Last modified: 2002-12-07 by rob raeside
Keywords: the church of jesus christ of the latter-day saints | latter-day saints | mormons | ensign peak |
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Image provided by John-T Wardle, 27 November 2002; no reproduction or redrawing permitted.
For full history and frequently asked questions see the link to The Church Flag™ history and FlagFAQ page located at http://thechurchflag.com/FlagFAQ/FlagFAQ.htm.
Extracted from this page:
The LDS church created and displayed The Church Flag (a.k.a. The Mormon
Pioneer Flag) in the 1800s. One account of its display was during the first Utah
Pioneer Day in July of 1849. The Church Flag was unfurled and raised in a
celebration on Ensign Peak in Salt Lake City. You can even hear its references
in songs of the church:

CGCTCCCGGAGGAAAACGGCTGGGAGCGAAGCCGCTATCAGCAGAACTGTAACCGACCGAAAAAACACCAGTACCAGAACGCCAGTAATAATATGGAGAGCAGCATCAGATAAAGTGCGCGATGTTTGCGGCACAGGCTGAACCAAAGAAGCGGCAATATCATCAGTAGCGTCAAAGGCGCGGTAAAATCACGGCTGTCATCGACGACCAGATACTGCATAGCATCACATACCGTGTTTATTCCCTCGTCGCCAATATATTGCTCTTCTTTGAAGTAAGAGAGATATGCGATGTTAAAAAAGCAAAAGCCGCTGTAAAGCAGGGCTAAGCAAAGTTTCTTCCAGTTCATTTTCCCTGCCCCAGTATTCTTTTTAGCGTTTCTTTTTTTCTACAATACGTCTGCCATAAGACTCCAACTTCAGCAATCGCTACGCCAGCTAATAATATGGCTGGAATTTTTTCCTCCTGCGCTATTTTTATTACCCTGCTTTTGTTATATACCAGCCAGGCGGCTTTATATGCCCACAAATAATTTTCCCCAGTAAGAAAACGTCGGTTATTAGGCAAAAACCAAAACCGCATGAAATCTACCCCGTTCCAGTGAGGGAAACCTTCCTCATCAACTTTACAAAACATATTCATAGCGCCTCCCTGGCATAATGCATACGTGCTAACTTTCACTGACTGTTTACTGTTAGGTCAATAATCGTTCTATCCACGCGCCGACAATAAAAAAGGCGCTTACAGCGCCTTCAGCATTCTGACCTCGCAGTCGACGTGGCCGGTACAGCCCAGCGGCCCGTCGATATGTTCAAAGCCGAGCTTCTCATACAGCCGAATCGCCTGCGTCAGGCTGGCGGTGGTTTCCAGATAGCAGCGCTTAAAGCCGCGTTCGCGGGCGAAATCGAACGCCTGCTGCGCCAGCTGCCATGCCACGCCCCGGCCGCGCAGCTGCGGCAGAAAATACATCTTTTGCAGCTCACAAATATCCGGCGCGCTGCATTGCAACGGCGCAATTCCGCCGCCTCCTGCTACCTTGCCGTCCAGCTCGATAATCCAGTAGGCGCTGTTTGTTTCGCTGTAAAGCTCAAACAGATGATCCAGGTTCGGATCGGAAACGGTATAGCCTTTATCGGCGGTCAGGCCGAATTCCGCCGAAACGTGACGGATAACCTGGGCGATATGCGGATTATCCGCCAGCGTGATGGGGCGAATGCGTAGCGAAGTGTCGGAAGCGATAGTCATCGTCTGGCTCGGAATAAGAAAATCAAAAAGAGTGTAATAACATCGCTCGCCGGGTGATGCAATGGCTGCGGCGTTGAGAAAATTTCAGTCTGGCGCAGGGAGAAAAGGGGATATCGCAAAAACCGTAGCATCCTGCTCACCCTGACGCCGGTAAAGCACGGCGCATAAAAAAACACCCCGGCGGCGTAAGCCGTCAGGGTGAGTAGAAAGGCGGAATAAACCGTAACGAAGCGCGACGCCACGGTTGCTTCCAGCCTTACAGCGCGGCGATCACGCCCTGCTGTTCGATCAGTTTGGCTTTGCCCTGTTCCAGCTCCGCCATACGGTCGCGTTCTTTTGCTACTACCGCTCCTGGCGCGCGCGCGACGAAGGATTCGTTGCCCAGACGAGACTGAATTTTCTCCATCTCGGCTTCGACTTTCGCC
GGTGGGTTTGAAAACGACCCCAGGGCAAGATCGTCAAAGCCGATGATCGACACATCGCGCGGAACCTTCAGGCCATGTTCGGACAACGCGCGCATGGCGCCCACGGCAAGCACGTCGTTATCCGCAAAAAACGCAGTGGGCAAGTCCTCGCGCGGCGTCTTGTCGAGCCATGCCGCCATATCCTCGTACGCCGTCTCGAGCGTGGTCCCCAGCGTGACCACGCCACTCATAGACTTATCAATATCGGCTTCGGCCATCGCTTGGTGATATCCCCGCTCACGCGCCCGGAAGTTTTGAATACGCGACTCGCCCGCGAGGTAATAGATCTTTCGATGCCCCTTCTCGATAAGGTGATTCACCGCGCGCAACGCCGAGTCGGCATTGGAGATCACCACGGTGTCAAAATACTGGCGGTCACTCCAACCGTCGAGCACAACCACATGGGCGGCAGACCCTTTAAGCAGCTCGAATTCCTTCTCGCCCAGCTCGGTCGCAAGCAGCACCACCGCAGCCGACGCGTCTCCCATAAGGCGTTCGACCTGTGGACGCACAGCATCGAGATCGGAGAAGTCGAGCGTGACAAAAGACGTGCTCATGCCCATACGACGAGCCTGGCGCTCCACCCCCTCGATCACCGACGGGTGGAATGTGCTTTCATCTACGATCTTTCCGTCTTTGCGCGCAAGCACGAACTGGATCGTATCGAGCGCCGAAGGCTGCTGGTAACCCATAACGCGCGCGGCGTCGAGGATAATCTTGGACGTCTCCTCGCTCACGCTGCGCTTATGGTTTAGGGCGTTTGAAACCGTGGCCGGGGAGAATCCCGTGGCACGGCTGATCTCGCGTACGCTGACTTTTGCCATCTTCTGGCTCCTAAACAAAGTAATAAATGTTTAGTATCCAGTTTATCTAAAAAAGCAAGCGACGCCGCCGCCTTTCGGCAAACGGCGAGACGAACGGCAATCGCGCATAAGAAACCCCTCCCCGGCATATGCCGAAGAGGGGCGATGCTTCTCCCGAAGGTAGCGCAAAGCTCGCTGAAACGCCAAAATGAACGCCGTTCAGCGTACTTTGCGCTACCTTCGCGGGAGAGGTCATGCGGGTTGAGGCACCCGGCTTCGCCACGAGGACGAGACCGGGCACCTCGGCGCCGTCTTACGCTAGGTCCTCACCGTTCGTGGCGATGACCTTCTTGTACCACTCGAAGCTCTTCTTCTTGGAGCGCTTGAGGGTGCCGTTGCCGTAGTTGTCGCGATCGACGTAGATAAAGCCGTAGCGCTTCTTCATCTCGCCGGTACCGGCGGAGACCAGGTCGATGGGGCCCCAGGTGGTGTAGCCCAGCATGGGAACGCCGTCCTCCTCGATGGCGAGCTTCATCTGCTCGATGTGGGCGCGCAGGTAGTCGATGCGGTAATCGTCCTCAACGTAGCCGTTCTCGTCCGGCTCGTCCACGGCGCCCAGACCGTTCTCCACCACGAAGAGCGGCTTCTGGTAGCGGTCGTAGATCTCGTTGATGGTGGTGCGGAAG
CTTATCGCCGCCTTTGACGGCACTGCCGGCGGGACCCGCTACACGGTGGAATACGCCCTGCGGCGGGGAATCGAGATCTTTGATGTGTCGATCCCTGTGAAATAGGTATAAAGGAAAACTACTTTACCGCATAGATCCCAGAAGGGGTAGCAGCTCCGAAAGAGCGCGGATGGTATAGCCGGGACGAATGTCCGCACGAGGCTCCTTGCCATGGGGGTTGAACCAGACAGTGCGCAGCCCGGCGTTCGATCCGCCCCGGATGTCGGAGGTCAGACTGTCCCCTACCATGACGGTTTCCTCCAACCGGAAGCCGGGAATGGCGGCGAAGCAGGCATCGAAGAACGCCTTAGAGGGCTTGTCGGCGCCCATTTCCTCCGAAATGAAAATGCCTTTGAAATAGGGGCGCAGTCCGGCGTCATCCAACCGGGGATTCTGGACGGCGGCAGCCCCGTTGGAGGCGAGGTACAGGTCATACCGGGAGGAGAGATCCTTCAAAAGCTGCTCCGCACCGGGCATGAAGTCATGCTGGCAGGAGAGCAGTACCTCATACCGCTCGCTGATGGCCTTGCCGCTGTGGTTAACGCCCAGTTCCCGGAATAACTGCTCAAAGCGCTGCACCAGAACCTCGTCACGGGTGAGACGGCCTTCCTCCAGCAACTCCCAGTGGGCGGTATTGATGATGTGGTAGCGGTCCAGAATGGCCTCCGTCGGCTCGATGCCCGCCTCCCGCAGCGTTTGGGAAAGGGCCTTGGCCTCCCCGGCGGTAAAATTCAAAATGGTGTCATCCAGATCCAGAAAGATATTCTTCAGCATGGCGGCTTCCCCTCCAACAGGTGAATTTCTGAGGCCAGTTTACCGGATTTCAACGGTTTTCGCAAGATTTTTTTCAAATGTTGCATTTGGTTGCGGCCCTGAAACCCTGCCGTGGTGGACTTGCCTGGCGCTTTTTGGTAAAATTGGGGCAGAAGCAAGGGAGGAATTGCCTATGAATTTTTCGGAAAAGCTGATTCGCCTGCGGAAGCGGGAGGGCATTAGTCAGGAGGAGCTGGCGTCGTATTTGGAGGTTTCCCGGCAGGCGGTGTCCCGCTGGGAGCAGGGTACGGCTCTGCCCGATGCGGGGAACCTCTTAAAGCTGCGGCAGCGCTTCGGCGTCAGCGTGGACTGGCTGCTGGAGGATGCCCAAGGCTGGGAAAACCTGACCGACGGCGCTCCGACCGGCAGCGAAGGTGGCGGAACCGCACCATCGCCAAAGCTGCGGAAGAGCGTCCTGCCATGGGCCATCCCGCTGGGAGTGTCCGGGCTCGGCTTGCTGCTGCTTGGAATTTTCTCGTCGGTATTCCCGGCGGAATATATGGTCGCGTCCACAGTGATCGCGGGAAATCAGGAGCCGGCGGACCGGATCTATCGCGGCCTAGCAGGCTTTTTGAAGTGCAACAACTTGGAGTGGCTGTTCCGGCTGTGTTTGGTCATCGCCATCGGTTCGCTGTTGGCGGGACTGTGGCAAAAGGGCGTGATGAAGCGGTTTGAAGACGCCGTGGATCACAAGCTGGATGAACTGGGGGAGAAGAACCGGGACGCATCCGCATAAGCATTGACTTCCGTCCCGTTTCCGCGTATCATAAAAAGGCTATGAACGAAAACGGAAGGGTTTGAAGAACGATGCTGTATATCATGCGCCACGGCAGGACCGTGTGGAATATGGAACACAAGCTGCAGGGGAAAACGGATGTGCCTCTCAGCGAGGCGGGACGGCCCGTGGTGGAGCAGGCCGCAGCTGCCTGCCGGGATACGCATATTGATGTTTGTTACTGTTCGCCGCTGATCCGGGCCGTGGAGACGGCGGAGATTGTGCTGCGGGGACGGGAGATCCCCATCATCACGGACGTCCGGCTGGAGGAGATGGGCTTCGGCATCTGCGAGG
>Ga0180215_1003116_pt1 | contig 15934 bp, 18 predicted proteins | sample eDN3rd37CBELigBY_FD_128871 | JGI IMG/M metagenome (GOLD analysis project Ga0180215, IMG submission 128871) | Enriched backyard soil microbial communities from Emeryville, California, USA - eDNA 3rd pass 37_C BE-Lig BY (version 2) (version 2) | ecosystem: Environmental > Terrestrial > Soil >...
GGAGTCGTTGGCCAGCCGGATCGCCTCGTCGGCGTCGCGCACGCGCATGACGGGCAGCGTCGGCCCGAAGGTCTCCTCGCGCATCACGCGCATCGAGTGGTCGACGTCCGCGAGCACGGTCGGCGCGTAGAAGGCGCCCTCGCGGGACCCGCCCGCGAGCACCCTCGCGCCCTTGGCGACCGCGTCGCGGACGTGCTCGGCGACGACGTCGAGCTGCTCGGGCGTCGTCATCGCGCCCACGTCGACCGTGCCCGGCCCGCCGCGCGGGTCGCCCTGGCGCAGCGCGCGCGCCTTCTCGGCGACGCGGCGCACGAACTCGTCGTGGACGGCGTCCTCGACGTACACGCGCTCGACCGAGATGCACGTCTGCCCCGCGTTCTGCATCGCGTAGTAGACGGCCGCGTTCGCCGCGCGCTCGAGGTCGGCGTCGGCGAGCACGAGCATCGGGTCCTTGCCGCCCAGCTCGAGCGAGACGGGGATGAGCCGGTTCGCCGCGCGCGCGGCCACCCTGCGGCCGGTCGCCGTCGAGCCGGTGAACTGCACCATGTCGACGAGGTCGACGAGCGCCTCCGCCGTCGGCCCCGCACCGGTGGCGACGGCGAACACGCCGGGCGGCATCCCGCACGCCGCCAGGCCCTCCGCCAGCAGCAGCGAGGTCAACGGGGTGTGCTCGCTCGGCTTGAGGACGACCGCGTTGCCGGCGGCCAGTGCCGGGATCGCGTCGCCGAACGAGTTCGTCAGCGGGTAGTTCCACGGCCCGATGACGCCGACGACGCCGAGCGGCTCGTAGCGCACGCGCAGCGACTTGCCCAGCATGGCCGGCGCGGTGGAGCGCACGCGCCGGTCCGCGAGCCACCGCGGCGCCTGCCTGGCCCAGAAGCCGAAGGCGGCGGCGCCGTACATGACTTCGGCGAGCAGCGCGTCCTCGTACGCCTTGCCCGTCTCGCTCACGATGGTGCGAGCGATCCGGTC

"High On A Mountain Top A Banner is Unfurled,
Ye Nations Now Look Up It Waves To All The World !"
(Joel H. Johnson, 1853)
The flag takes its design from historical documents recorded in the mid
1800s. The flag's beginnings can be traced back to the prophet Joseph Smith Jr.
One recorded account was, in preparation to defend Nauvoo from attacks by
anti-Mormon mobs on June 22, 1844 Joseph Smith Jr. gave the instruction for a
"standard to be made and raised to the nation". Just five days later Joseph
Smith Jr. and his brother Hyrum Smith were killed by an angry, bloodthirsty mob
at Carthage jail. It was Brigham Young who continued the preparation for the
standard to be lifted in the mountains of Zion. It is well known in the church
that while still in Nauvoo, Brigham Young had a vision of Joseph Smith Jr., who
showed him the mountain which is called now Ensign Peak, in Salt Lake City, and